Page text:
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Saturday, March 2, 2024

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Tuesday – Bill Gross Gives Us 90 Seconds

Our favorite bond pimp is in some mood this month!

Maybe it's because, despite PimpCo's best efforts, they failed to tank the markets last week but Gross starts his March newsletter off with this harsh chart but his words are even harsher – saying of cocktail parties:

I suppose the parties wouldn’t be so bad if there was something original to be said, or if “you” had a genuine interest in “me” as opposed to “you,” but let’s face it folks, no one does. The only reason any of us really cares about cocktail conversations is to quickly redirect someone else’s stories into autobiographies that we assume to be instant bestsellers if only in print. If not, if the doe-eyed listener seems simply fascinated by what you’re saying, you can bet there’s a requested personal favor coming when you finally shut up. “Say Bill, I was wondering if you knew somebody at…that could…” Yeah right! But, as my chart shows, 90 seconds into a typical conversation, no one gives a damn about you and your problems – maybe those shoes and that dreadful eye shadow you’re wearing, but not anything audible coming out of your mouth.

Yow Bill!  Tell us how you really feel…  After telling us how appalling he finds it to endure 90 seconds of our time at a party, Bill then asks for his own 90 seconds to teach us about economics.  I'm not going to edit as it is about 90 seconds worth but after that opening – don't you find it kind of hard to read what he has to say without looking for a place to throw a virtual punch?

To begin with, let’s get reacquainted with the fundamental economic problem of our age – lack of global aggregate demand – and how we got to where we are today:

(1) Twenty years of accelerated globalization incrementally undermined the real incomes of most developed countries’ workers/citizens, forcing governments to promote leverage and asset price appreciation in order to fill in what is known as an “aggregate demand” gap – making sure that consumers keep buying things. When the private sector assumed too much debt and asset prices bubbled (think subprimes and houses, or dotcoms/NASDAQ 5000), American-style capitalism with its leverage, deregulation, and religious belief in lower and lower taxes reached a dead end. There was a willingness to keep on consuming, there just wasn’t the wallet. Vigilantes – bond market or otherwise – took away the credit card like parents do with a mall-crazed teenager.

(2) The cancellation of credit cards led to the Great Recession and private sector deleveraging, the beginning of government policy reregulation, and gradual deglobalization – a reversal of over 20 years of trade policies and free market orthodoxy. In order to get us out of the sinkhole and avoid another Great Depression, the visible fist of government stepped in to replace the invisible hand of Adam Smith. Short-term interest rates headed to 0% and monetary policies of central banks incorporated new measures labeled quantitative easing,” which essentially involved the writing of trillions of dollars of checks to replace the trillions of dollars of credit that disappeared after Lehman Brothers. In addition, government fiscal policies, in combination with declining revenues, led to double-digit deficits as a percentage of GDP in many countries, a condition unheard of since the Great Depression.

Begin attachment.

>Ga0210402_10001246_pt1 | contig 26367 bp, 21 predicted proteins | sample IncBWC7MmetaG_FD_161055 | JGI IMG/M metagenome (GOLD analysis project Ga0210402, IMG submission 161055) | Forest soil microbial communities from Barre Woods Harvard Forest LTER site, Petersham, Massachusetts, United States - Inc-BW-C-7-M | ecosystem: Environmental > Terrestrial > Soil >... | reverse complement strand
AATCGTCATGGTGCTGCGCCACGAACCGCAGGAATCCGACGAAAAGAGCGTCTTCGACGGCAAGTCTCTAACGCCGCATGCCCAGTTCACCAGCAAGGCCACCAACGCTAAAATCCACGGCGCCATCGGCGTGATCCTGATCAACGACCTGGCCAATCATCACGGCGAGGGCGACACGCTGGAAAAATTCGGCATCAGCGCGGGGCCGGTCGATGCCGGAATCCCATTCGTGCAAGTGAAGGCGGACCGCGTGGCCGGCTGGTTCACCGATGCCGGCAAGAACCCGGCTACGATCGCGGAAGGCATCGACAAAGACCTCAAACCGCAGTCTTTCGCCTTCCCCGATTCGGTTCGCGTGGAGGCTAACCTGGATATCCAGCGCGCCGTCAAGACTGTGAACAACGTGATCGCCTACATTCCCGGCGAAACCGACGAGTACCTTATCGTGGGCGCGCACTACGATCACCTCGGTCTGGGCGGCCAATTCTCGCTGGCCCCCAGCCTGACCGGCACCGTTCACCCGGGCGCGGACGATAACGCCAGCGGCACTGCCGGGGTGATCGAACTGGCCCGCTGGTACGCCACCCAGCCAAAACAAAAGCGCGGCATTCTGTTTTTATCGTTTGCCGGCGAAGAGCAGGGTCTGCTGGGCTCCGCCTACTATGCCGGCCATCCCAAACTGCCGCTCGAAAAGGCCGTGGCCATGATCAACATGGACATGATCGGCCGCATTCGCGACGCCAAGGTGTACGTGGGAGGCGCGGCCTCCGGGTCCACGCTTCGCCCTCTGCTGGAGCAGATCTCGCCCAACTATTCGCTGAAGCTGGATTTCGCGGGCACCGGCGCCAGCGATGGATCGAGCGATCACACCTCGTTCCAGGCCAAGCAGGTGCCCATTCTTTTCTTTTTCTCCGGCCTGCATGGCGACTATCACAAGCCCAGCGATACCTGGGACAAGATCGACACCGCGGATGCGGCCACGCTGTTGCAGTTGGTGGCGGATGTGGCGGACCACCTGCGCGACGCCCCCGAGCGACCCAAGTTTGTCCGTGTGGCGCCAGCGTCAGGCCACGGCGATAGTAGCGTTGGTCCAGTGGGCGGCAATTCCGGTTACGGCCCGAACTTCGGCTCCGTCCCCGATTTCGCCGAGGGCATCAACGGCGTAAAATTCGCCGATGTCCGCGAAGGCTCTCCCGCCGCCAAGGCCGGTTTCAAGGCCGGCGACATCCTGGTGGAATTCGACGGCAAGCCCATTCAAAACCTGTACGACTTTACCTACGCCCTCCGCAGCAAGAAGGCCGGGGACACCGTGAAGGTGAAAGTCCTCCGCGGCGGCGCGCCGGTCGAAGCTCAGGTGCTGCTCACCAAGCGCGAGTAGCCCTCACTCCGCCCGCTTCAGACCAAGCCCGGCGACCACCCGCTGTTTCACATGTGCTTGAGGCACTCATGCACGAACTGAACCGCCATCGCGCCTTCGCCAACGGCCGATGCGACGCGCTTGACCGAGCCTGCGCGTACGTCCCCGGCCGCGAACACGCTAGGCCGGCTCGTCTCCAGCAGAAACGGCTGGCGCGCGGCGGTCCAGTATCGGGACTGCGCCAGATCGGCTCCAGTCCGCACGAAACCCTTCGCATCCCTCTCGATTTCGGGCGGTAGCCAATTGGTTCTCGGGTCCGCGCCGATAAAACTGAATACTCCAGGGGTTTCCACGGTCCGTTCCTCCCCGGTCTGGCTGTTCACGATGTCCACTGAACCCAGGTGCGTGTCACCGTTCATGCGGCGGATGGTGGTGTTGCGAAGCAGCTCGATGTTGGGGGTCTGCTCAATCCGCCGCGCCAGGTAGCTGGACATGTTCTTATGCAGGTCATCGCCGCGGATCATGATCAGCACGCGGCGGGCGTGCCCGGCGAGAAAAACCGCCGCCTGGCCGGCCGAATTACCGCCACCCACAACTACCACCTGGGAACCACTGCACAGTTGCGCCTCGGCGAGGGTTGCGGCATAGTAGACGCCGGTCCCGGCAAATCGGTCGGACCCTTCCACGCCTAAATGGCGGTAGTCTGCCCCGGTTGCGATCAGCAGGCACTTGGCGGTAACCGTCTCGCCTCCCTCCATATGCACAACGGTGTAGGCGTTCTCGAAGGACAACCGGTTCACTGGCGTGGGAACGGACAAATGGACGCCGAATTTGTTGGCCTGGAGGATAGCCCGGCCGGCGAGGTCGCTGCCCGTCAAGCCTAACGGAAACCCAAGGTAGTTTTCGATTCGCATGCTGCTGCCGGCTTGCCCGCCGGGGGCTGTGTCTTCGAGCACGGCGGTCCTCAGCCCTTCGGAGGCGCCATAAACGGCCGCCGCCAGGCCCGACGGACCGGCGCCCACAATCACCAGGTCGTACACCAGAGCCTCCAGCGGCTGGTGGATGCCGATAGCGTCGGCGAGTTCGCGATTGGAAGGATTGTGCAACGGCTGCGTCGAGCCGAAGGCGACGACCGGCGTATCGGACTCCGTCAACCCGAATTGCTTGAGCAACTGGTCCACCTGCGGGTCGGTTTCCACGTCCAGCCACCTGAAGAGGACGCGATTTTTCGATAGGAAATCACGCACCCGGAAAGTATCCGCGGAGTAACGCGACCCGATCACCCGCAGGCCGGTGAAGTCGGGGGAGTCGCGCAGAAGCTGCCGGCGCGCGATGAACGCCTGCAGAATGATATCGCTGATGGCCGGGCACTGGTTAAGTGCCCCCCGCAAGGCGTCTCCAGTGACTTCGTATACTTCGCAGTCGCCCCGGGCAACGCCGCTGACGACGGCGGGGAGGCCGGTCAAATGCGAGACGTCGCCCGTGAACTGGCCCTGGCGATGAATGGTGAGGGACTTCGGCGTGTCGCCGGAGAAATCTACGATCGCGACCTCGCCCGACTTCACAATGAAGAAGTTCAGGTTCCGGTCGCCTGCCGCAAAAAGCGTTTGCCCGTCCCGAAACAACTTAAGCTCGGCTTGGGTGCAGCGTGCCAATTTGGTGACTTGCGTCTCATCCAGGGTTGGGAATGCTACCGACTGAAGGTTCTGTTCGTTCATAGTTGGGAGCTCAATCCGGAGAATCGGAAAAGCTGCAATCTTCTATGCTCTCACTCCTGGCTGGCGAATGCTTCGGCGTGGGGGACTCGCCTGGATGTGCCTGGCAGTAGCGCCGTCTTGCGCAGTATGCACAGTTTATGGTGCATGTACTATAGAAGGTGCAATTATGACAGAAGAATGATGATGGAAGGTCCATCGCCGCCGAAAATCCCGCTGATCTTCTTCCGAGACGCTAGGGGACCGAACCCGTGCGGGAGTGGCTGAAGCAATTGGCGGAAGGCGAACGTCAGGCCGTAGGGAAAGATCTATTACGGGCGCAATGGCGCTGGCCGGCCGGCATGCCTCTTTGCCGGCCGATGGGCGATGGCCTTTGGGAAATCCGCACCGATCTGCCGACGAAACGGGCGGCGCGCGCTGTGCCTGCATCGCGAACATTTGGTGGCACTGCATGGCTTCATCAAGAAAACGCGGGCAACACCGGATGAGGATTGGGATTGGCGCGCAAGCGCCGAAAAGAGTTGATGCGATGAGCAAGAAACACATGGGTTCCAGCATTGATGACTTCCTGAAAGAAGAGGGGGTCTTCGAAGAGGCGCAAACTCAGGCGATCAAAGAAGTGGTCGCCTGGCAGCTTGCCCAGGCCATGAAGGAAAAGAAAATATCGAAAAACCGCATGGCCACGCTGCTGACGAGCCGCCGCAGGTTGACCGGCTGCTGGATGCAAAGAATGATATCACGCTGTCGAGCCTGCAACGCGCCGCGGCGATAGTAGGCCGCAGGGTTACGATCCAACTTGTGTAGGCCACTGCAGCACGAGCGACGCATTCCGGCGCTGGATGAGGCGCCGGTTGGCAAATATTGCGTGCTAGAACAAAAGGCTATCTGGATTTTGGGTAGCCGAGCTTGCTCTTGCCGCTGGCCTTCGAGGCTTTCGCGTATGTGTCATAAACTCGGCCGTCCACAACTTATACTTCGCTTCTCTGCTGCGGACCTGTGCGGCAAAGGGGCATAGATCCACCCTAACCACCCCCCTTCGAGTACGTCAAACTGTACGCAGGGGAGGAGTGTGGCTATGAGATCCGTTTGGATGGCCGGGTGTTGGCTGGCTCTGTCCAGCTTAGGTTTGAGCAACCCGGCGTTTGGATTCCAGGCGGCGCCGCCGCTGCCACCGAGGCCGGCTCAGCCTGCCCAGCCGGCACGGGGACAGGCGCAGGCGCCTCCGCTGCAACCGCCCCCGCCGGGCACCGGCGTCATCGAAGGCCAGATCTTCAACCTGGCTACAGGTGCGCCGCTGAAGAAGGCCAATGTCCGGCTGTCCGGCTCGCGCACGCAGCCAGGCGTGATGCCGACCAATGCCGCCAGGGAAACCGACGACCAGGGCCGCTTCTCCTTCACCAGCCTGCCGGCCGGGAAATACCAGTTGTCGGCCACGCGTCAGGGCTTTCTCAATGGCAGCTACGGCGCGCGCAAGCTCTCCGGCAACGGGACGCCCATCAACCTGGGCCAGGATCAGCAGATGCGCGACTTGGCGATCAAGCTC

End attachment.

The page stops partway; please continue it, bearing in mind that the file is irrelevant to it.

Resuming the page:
(3) For awhile it seemed that all was well, that the government’s checkbook could replace the private market’s wallet and credit cards. Risk markets returned to normal P/Es as did interest rate spreads, and GDP growth resumed; it was only a matter of time before job growth would assure the world that we could believe in the tooth fairy again. Capitalism based on asset price appreciation was back. It would only be a matter of time before home prices followed stock prices higher and those refis and second mortgages would stuff our wallets once again.

(4) Ah, but Dubai, Iceland, Ireland and recently Greece pointed to a potential flaw in the model. Shaking hands with the government was a brilliant strategy in 2009 when it was assumed that governments had an infinite capacity to leverage themselves.

But what if they didn’t? What if, as Carmen Reinhart and Kenneth Rogoff have pointed out in their book, “This Time is Different,” our modern era was similar to history over the past several centuries when financial crises led to sovereign defaults or at least uncomfortable economic growth environments where real GDP was subpar based on onerous debt levels – sovereign and private market alike. What if – to put it simply – you couldn’t get out of a debt crisis by creating more debt?

You know, for a pompous jackass – the man makes a good point…  Gross goes on to say that while emergency deficit spending may work over the short-run – "Based on existing deficit trends and the expectation that not much progress will be made in reducing them, markets are raising interest rates on sovereign debt issuance either in anticipation of higher future inflation, increased levels of credit risk, or both. This places a potential “cap” on the “debt” that supposedly can be created to get out of the “debt crisis.”  Clearly Mr. Gross has not met the White Rabbit nor has he read my October rant on the Wonderland Market (probably because it's longer than 90 seconds), nor did he read today's FT article titled "How Reagan Ruined Conservatism," which clearly points out that he is talking to the proverbial wall

Gross makes an excellent point about the global homogenization of debt we are seeing, saying: "Government bailouts and guarantees such as those evidenced and envisioned in Dubai and Greece, as well as those for the last 18 months with banks and large industrial corporations across the globe, suggest a more homogeneous “unicredit” type of bond market. If core sovereigns such as the U.S., Germany, U.K., and Japan “absorb” more and more credit risk, then the credit spreads and yields of these sovereigns should look more and more like the markets that they guarantee. The Kings, in other words, in the process of increasingly shedding their clothes, begin to look more and more like their subjects. Kings and serfs begin to share the same castle."